National Geographic made a documentary called “Map of Hell” and got Danny Trejo, aka “Machete”and other nefarious characters in films and on TV, to host and direct it. The results are surprisingly informative and refreshing.
Trejo begins with asking the audience, “What if I died?” He casually admits he’d probably go to hell. “But which hell?” he wonders. Thus begins his tour of historical perspectives on Hell, starting with the ancient Egyptians and ending in the present day.
The tour is pretty thorough for a general audience, too. The doc delves into the ancient Greeks’ view of where we go after we die (if we go anywhere), stops at points in time where the idea of Hell evolves through their cultural development, and continues on through a timeline of changing perspectives on the nature of Hell and who ends up there.
As someone who started out on a very bad life road and later changed his ways, Trejo makes the perfect host because he’s believable. The exploration of Purgatory alone is worth watching the film, perhaps especially for Catholics both active and lapsed. God knows I’ve forgotten most of what I learned in catechism classes in my early years. It was comforting to be reminded that Catholics are the ones who invented the second chance of Purgatory, and of how it works for both the living and the dead.
Danny Trejo, as he says in the doc, is (these days) a nice guy who smiles a lot and does all he can to help others. He’s right; check out his bio (Google is your friend). His willingness to imagine himself dead and headed for some sort of hell is admirable; not every actor would be willing to do that. Highly recommended.
Brilliant example of what a fantasy/horror movie can be when all the right people are in the right jobs on the crew and in the cast. “Malice” started as a webseries, and this film version of the series is spot-on. I’m a stickler on continuity, and if there were any burps in that department in this film, I missed them. Check out “Malice: Metamorphosis” on Hulu if you like this film. Both are amazing productions done on near-zero budgets. Eagle Films also has a YouTube channel. Disclaimer: I am not related to nor in any way employed by anyone working for Eagle Films. Just a fan here! Independent films are often SO much better than Hollyweird studio rehash schlock.
A serious mindfuck of a movie. I love independent film: it gets it right when so much of Hollyweird gets it wrong. “The Corridor” deals, imho, with the unknown. What others experience as mental illness can never be truly understood by those who’ve never experienced it, regardless of the form it takes in any given person. I think the film also deals with friendship, trust, “male bonding,” and otherness, and the myriad ways those things can go wrong. The corridor itself, imo, represents the unknown and unknowable, that which is beyond the reach of human understanding. This film is a deeply engrossing exploration of all these themes, through the prism of the human mind. Light shone through a prism fractures into the colors of the visible spectrum, just as a human brain can become fractured when whatever causes mental illness acts upon it. Brilliant stuff.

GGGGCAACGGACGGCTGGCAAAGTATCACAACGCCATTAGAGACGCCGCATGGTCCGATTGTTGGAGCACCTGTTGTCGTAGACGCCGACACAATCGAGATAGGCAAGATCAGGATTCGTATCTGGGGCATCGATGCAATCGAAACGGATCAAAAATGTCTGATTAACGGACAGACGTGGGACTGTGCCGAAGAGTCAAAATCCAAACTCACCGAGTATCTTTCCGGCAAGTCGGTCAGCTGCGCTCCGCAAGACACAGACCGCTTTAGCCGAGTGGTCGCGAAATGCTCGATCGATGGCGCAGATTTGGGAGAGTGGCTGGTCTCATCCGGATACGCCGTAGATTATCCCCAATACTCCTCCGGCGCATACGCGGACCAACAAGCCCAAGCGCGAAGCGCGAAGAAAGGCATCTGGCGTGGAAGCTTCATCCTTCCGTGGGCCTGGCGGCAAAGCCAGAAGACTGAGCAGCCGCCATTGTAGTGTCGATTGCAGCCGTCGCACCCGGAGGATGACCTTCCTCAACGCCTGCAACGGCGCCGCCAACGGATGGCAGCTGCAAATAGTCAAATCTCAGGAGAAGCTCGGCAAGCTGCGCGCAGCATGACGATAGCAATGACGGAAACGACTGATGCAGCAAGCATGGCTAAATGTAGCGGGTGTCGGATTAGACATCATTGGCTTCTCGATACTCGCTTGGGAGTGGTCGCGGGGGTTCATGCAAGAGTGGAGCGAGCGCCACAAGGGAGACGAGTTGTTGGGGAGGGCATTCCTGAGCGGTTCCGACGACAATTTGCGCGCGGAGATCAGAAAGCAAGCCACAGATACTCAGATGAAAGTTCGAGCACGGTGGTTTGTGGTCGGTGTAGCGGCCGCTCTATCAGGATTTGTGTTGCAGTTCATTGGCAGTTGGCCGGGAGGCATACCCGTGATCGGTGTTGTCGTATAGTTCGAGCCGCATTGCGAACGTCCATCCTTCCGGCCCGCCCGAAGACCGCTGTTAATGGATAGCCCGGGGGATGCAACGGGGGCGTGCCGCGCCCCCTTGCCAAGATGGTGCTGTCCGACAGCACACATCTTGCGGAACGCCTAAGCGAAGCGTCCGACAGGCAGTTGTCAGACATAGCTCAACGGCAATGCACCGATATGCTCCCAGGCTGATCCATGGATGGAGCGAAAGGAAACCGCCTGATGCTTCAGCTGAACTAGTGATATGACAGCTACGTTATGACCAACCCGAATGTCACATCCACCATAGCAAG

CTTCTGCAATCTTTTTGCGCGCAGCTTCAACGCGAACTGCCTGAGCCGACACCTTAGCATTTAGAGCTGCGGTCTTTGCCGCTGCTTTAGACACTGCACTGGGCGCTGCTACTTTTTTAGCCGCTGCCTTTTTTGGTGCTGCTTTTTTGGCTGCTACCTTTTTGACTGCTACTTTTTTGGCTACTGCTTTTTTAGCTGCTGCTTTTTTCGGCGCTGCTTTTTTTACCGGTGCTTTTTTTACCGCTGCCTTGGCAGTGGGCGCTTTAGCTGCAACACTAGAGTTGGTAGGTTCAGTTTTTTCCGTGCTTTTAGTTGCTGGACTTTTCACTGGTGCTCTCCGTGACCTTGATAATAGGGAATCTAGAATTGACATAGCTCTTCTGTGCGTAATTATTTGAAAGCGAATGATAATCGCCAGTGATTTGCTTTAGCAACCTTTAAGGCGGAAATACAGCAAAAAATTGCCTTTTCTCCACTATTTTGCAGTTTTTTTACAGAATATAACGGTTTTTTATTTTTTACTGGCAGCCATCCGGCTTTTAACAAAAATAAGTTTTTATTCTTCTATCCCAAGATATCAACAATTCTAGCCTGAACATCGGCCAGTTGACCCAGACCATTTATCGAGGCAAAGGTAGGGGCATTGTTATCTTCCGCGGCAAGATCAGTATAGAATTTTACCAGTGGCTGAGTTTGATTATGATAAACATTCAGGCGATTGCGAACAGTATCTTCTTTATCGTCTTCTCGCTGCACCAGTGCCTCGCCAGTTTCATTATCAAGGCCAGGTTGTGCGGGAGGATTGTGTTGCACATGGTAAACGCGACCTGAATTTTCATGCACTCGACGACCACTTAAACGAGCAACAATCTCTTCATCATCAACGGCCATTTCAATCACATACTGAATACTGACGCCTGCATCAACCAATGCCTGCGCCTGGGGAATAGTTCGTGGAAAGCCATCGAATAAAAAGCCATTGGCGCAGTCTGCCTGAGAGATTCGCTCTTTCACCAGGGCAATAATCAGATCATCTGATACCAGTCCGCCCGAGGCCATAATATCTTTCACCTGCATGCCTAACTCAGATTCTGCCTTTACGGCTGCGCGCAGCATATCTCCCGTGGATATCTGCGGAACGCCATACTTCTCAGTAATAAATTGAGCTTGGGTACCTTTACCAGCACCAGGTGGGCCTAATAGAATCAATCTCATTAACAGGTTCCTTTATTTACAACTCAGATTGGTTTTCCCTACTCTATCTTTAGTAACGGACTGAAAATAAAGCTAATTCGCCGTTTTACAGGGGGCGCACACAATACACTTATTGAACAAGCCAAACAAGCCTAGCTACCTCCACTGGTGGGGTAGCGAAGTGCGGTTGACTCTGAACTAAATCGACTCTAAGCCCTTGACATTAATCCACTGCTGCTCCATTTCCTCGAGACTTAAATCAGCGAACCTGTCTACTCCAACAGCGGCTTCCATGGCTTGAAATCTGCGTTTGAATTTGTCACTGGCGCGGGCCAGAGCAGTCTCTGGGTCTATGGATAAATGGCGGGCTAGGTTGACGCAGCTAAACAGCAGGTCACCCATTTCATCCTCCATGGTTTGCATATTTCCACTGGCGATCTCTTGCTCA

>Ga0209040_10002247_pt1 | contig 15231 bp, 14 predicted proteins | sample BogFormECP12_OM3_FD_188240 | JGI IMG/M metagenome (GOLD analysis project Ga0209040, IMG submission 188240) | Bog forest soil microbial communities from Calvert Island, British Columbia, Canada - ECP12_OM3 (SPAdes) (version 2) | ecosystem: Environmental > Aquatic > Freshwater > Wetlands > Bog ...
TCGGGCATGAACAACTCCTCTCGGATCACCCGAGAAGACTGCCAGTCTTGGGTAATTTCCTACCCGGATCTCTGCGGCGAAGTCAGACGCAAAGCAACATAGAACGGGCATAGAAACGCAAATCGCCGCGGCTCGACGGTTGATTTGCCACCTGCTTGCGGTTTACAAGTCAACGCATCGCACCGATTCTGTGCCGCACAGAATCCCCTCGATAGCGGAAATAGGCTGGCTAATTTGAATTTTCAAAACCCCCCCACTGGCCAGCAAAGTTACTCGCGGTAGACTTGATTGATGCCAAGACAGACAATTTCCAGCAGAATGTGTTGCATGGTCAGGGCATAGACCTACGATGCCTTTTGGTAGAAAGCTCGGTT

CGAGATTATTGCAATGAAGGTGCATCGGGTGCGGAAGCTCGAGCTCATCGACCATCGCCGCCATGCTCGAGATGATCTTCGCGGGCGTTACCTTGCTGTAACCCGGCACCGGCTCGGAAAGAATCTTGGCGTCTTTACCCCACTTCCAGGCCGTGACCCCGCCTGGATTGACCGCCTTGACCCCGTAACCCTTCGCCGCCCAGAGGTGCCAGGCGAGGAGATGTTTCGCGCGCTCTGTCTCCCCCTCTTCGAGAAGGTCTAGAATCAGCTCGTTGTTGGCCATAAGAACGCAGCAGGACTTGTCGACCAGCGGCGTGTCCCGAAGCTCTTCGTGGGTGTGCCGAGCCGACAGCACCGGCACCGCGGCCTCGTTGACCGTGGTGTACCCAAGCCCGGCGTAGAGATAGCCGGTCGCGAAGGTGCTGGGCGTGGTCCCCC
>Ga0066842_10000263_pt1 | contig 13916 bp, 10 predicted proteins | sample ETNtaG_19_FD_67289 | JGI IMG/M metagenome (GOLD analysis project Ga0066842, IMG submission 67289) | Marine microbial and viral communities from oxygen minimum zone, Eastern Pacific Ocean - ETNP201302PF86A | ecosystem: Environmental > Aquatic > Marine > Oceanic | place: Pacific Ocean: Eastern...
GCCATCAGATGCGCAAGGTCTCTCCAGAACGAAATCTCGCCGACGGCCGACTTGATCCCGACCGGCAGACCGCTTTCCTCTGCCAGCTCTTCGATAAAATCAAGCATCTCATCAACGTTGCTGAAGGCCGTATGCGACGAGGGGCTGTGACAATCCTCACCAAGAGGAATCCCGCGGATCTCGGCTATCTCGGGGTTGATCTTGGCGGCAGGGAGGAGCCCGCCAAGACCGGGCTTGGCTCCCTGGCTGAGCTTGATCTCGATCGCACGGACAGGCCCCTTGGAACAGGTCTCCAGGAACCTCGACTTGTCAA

The Kogi of Colombia are still trying to get the rest of us to understand how the whole planet is one being.
This doc makes total sense. Eurocentric/Western knowledge is not the only knowledge in this world; the longer we deny this fact, the faster we hurtle toward destruction. Listen.
Vanguard’s 2007 “Exodus” takes the story of Moses and imagines a future in which “undesirables” (criminals, refugees, homeless people, drug users and sellers, etc.) are detained in a concentration camp called Dreamland. Well worth watching, but no easy answers.
This 2008 film, written and directed by Alex Rivera, is set in a future Mexico when water is even scarcer than it is now. Memo and his father have to buy water from a corporate water seller; the river which used to flow by their land has been dammed for many years, before Memo was born. Memo dreams of escaping his father’s pride in land ownership and farming, wanting to connect to the wider world. When he gets his chance, he takes it — losing much that he later realizes he holds dear. He arrives in Tijuana, gets robbed, meets a young woman who sells her memories to a company called Tru-Node, and finally lands a job as a node worker.
Nodes are how a human becomes a tele-presence employee, and guarantees a better-than-living wage for Memo, so he can send money to his family. This job, however, has drawbacks. It can leave a worker blind, drain one’s energy at a faster-than-healthier rate, or even be lethal.
Memo begins to question what he’s doing so far from home. He believes there’s something else he can do besides work too much. When he’s contacted by a man from the US who travels to Tijuana to meet him, and offers to help Memo, an idea germinates in his mind and is brought to fruition. This idea becomes action and offers reconciliation in many forms, to Memo as well as those he knows.
The fact that Memo’s story first entered the world as a film is startling all by itself. Science fiction has had a mixed treatment, at best, from US film producers and directors. Writer/director Rivera brings a fresh perspective to the SFnal ideas of social conscience, connecting with others in an increasingly tech-driven society, and becoming aware of more than what one can swing a snake at, and that’s just for starters.
Gently told, subtle and finely acted (with English subtitles for non-Spanish speaking viewers), “The Sleep Dealers” is another 5 star film that will likely not get much notice. What a shame.
Viva la revolucion.